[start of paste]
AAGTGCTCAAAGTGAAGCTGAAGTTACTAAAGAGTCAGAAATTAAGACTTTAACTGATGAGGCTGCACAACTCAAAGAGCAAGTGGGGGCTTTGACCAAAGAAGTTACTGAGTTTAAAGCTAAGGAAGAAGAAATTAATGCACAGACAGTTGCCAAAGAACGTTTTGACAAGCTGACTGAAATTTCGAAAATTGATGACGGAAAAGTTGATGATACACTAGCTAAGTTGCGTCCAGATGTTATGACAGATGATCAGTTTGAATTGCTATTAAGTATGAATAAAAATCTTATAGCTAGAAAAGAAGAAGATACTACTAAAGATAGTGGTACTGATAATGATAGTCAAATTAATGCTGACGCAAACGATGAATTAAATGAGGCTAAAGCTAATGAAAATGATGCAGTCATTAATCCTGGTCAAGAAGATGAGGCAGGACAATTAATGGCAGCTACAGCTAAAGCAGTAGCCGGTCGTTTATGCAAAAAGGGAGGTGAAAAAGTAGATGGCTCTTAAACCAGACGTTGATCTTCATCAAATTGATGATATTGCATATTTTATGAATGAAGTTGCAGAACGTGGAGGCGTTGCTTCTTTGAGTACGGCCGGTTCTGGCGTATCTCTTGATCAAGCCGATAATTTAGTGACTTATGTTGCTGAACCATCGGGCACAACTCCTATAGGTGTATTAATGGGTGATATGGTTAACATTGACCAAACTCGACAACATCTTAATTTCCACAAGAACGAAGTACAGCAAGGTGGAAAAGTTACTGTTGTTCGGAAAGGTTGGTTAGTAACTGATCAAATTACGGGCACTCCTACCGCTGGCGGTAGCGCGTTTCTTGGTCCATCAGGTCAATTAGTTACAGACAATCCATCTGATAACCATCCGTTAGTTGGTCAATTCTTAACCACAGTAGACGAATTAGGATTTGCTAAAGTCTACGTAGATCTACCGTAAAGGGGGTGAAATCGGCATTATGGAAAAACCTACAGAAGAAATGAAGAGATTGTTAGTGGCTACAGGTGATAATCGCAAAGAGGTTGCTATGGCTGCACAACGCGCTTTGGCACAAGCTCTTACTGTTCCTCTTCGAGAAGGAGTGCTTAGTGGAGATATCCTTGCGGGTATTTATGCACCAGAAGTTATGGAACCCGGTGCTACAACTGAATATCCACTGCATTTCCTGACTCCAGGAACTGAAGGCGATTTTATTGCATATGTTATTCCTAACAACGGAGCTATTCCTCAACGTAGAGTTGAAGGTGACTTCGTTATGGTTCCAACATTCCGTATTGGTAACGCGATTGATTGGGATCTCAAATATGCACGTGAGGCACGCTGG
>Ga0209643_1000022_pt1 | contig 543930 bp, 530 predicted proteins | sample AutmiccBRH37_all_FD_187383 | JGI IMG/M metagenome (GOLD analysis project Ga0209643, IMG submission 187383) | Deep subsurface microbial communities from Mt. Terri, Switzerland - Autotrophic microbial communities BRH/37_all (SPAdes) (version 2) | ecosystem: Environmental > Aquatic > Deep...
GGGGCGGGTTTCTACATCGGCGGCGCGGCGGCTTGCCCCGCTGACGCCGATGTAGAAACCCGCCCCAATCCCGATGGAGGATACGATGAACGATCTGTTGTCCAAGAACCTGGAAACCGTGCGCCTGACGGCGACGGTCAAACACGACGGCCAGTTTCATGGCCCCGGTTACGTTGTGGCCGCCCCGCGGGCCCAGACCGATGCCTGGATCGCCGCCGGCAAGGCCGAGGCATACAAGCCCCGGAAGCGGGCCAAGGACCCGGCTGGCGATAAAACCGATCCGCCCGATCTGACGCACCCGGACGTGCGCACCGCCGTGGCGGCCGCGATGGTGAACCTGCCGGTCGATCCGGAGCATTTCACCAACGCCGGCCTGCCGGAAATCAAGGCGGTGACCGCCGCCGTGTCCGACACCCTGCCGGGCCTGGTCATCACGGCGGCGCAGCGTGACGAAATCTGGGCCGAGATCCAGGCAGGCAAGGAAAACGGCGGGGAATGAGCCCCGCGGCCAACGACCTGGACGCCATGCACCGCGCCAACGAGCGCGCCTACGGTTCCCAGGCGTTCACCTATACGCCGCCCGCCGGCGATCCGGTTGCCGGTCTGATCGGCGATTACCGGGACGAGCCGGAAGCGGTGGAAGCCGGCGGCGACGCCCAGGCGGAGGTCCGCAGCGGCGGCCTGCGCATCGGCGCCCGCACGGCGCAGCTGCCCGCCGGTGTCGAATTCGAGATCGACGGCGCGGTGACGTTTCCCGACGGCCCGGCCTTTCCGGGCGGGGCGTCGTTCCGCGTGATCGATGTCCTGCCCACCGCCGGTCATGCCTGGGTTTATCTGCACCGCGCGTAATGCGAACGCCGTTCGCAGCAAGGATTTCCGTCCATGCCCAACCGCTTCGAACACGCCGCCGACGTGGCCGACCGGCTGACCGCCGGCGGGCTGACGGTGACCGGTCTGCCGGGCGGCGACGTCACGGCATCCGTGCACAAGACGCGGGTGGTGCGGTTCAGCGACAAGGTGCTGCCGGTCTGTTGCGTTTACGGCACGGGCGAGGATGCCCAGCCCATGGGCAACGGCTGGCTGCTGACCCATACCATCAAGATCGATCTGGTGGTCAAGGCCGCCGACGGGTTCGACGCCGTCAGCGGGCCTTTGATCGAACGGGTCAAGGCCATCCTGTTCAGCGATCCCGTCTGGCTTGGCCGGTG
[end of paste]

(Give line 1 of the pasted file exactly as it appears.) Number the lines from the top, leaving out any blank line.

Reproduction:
AAGTGCTCAAAGTGAAGCTGAAGTTACTAAAGAGTCAGAAATTAAGACTTTAACTGATGAGGCTGCACAACTCAAAGAGCAAGTGGGGGCTTTGACCAAAGAAGTTACTGAGTTTAAAGCTAAGGAAGAAGAAATTAATGCACAGACAGTTGCCAAAGAACGTTTTGACAAGCTGACTGAAATTTCGAAAATTGATGACGGAAAAGTTGATGATACACTAGCTAAGTTGCGTCCAGATGTTATGACAGATGATCAGTTTGAATTGCTATTAAGTATGAATAAAAATCTTATAGCTAGAAAAGAAGAAGATACTACTAAAGATAGTGGTACTGATAATGATAGTCAAATTAATGCTGACGCAAACGATGAATTAAATGAGGCTAAAGCTAATGAAAATGATGCAGTCATTAATCCTGGTCAAGAAGATGAGGCAGGACAATTAATGGCAGCTACAGCTAAAGCAGTAGCCGGTCGTTTATGCAAAAAGGGAGGTGAAAAAGTAGATGGCTCTTAAACCAGACGTTGATCTTCATCAAATTGATGATATTGCATATTTTATGAATGAAGTTGCAGAACGTGGAGGCGTTGCTTCTTTGAGTACGGCCGGTTCTGGCGTATCTCTTGATCAAGCCGATAATTTAGTGACTTATGTTGCTGAACCATCGGGCACAACTCCTATAGGTGTATTAATGGGTGATATGGTTAACATTGACCAAACTCGACAACATCTTAATTTCCACAAGAACGAAGTACAGCAAGGTGGAAAAGTTACTGTTGTTCGGAAAGGTTGGTTAGTAACTGATCAAATTACGGGCACTCCTACCGCTGGCGGTAGCGCGTTTCTTGGTCCATCAGGTCAATTAGTTACAGACAATCCATCTGATAACCATCCGTTAGTTGGTCAATTCTTAACCACAGTAGACGAATTAGGATTTGCTAAAGTCTACGTAGATCTACCGTAAAGGGGGTGAAATCGGCATTATGGAAAAACCTACAGAAGAAATGAAGAGATTGTTAGTGGCTACAGGTGATAATCGCAAAGAGGTTGCTATGGCTGCACAACGCGCTTTGGCACAAGCTCTTACTGTTCCTCTTCGAGAAGGAGTGCTTAGTGGAGATATCCTTGCGGGTATTTATGCACCAGAAGTTATGGAACCCGGTGCTACAACTGAATATCCACTGCATTTCCTGACTCCAGGAACTGAAGGCGATTTTATTGCATATGTTATTCCTAACAACGGAGCTATTCCTCAACGTAGAGTTGAAGGTGACTTCGTTATGGTTCCAACATTCCGTATTGGTAACGCGATTGATTGGGATCTCAAATATGCACGTGAGGCACGCTGG